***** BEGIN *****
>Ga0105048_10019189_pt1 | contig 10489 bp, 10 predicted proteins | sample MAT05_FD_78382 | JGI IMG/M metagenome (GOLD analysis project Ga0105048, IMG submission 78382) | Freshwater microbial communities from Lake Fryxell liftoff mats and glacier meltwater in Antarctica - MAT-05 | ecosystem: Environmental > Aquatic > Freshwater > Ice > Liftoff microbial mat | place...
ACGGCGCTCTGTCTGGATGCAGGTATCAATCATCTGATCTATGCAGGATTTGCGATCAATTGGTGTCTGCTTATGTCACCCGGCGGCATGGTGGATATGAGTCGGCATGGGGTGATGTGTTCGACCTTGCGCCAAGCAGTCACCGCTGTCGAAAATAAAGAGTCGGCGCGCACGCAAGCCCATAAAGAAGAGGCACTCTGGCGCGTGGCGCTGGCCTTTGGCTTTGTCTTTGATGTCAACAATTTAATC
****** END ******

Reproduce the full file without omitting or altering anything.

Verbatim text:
>Ga0105048_10019189_pt1 | contig 10489 bp, 10 predicted proteins | sample MAT05_FD_78382 | JGI IMG/M metagenome (GOLD analysis project Ga0105048, IMG submission 78382) | Freshwater microbial communities from Lake Fryxell liftoff mats and glacier meltwater in Antarctica - MAT-05 | ecosystem: Environmental > Aquatic > Freshwater > Ice > Liftoff microbial mat | place...
ACGGCGCTCTGTCTGGATGCAGGTATCAATCATCTGATCTATGCAGGATTTGCGATCAATTGGTGTCTGCTTATGTCACCCGGCGGCATGGTGGATATGAGTCGGCATGGGGTGATGTGTTCGACCTTGCGCCAAGCAGTCACCGCTGTCGAAAATAAAGAGTCGGCGCGCACGCAAGCCCATAAAGAAGAGGCACTCTGGCGCGTGGCGCTGGCCTTTGGCTTTGTCTTTGATGTCAACAATTTAATC